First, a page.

Adolescent pregnancy continues to occur in alarming numbers, in part, due to what I would refer to as the “step-father syndrome” where step-daughters are victims of sexual abuse and violence in the home.  This is quite prevalent in rural communities throughout the Caribbean, in part because access to social services and NGOs do not effectively reach those areas where they are needed most.  While indeed some of these step-father perpetrators are prosecuted before the criminal courts, and are convicted, many more go unpunished because the acts are not reported.  Detection initiatives, especially in rural communities, must be robust and vigilant by encouraging social surveillance in those communities.

The Legislative agenda in the Parliament must reflect how serious we are about our investment in the future of young people, especially our teenage girls.  I was very happy to learn that the Children’s Authority has been further fortified by astute Legislation passed in the Parliament which has been assented to by His Excellency the President.  The Act I speak of, is The Family and Children Division Act No. 6 of 2016, which vests jurisdiction for all family and children’s matters in a special division of the High Court.  This means that these types of matters will receive special and hopefully, faster attention and focus in our Court system.  This is a step in the right direction.
What is nota step in the right direction though, is the recent controversial declaration by some, that this country’s Marriage Act should not be amended, despite it allowing children as young as 12 years old to marry.  This must be viewed against the fact that the age of sexual consent in Trinidad and Tobago was increased to 18 years old.  According to UNICEF, 8% of girls in Trinidad and Tobago are married before the age of 18. That is 8% too many.

This matter of child marriage is inextricably linked to the prevalence of teenage pregnancy in our country and regionally. UNFPA Executive Director, Dr. Babatunde Osotimehin said, “Leaders and communities must focus on and stand up for the human rights of the most marginalized teenage girls, particularly those who are poor, out of school, exploited, or subject to harmful traditional practices, including child marriage.  Marginalized girls are vulnerable to poor reproductive health and are more likely to become mothers while still children themselves.  They have a right to understand their own bodies and shape their own lives.”

That is exactly what EDUCATION and WOMEN EMPOWERMENT are about – the inherent right of women and young girls to understand their own bodies and to be able to shape, control and be in charge of their own lives and their own destinies.  It starts at home- this empowerment movement- and it continues through providing our youths and young girls with access to the best education, health services and an awareness that everyone, including our most vulnerable and marginalized girls, deserve the benefits of economic growth and social progress.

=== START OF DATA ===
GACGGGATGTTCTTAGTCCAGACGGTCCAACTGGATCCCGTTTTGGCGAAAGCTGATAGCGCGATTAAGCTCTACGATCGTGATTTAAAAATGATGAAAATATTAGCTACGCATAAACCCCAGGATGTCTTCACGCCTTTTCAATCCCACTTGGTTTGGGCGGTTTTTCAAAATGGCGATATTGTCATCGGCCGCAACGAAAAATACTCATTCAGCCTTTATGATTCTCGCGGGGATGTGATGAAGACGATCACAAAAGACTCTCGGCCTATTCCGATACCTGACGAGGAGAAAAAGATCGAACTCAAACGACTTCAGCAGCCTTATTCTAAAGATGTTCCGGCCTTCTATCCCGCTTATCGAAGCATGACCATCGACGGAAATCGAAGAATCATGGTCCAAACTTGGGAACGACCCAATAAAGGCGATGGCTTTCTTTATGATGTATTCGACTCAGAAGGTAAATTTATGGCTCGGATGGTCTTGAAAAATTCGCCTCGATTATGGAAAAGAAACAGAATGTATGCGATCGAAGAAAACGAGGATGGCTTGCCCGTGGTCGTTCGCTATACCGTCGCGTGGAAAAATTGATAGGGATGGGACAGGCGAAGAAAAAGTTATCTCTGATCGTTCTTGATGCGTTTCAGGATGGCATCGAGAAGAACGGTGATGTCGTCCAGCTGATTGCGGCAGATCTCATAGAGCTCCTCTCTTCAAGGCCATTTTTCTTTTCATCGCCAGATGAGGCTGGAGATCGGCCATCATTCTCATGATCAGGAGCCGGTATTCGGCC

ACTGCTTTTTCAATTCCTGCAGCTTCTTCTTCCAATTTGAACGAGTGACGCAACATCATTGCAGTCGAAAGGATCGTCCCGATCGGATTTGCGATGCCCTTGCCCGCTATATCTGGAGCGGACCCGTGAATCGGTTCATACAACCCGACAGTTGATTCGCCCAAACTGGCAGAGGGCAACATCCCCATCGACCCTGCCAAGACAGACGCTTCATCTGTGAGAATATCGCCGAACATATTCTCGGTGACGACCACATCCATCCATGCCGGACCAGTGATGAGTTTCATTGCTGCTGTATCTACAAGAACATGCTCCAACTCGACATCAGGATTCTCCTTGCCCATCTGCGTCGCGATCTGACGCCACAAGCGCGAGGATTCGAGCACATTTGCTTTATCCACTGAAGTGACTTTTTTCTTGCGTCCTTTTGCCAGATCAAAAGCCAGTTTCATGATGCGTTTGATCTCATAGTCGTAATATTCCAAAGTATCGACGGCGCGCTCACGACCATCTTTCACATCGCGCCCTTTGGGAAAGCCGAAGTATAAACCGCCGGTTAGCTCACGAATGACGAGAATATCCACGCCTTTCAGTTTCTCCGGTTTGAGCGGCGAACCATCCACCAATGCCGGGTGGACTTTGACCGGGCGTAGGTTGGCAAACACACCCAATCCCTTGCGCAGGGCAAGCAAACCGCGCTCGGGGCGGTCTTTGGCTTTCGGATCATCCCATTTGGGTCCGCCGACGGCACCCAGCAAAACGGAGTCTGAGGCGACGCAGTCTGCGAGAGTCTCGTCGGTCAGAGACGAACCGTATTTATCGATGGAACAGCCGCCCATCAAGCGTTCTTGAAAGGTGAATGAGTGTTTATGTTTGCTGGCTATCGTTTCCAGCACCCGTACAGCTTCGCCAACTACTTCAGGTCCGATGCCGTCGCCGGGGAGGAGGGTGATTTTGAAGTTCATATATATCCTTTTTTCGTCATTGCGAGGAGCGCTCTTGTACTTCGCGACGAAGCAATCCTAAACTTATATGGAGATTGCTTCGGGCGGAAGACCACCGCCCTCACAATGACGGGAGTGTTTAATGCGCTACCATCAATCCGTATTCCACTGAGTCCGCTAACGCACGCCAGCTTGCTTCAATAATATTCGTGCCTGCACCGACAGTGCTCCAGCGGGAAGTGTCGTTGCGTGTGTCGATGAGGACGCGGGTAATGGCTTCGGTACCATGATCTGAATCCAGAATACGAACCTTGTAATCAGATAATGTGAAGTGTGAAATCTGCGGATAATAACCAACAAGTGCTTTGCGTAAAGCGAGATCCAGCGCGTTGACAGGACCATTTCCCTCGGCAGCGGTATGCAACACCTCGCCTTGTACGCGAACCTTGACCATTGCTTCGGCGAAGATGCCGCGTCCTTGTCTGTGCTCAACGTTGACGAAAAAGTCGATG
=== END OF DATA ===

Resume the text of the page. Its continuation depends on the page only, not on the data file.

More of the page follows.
Ladies and gentlemen, in closing, I think it is pertinent that I refer to a portion of the speech I gave in Belize, because it appropriately articulates the crisis of teenage mother-child and adolescent pregnancy in the context of personal ambition and development.  I had referred to what Malala Yousafzai said in 2014 when she received the Nobel Peace Prize:

“…Many children especially in India and Pakistan…are deprived of their right to education because of social taboos or they have been forced into child marriage or child labour. One of my very good school friends, same age as me, who had always been a very bold and confident girl, had always dreamed of becoming a doctor. But her dream remained a dream. At the age of twelve, she was forced to get married. And then she had a son, she had a child when she herself was still herself a child-only 14. I know she could have been a very good doctor. But she couldn’t- because she was a girl.”
It should NEVER ever be the case that a person’s gender be responsible for his or her rise or demise in this life – whether that person is a girl (or indeed, a boy) in Pakistan, India, Africa, Trinidad and Tobago, Guyana or Haiti.  If a girl wants to be a doctor, lawyer, housekeeper or pilot, let it not be that she couldn’t be any of these things, simply because she was not afforded the same access to education and opportunities as her male counterpart.  We will have failed our young girls miserably, and nobody wants to fail, far less be responsible for another’s failure.

So, how do we succeed in this fight for women’s rights and equality? And how do we assist in the cause of curbing adolescent pregnancy?  We do the right thing by our women and girls and educate them, afford them equal access to education and opportunities for personal growth and empowerment.  That is how we INVEST in our teenage girls.  I daresay this is a most worthwhile investment of our time, energy and resources in our future, because ladies and gentlemen, if we are not serious about investing in our most precious resource – our children – then little else will drive us.

I commend the UNFPA and all stakeholders for recognising and doing their part in ensuring that no one left behind also means no girl left behind.  The empowerment of women and young girls is a fundamental condition precedent to any country, organisation or society achieving true progress and democracy.  When we educate a young girl and provide opportunities for her to realise her full potential, whether in school, in academics, sport or in her particular abilities, we are one less girl away from an unwanted teenage pregnancy.  It likewise means that we are one step closer to nurturing a powerful, empowered and dynamic generation of women and young girls.

I thank you.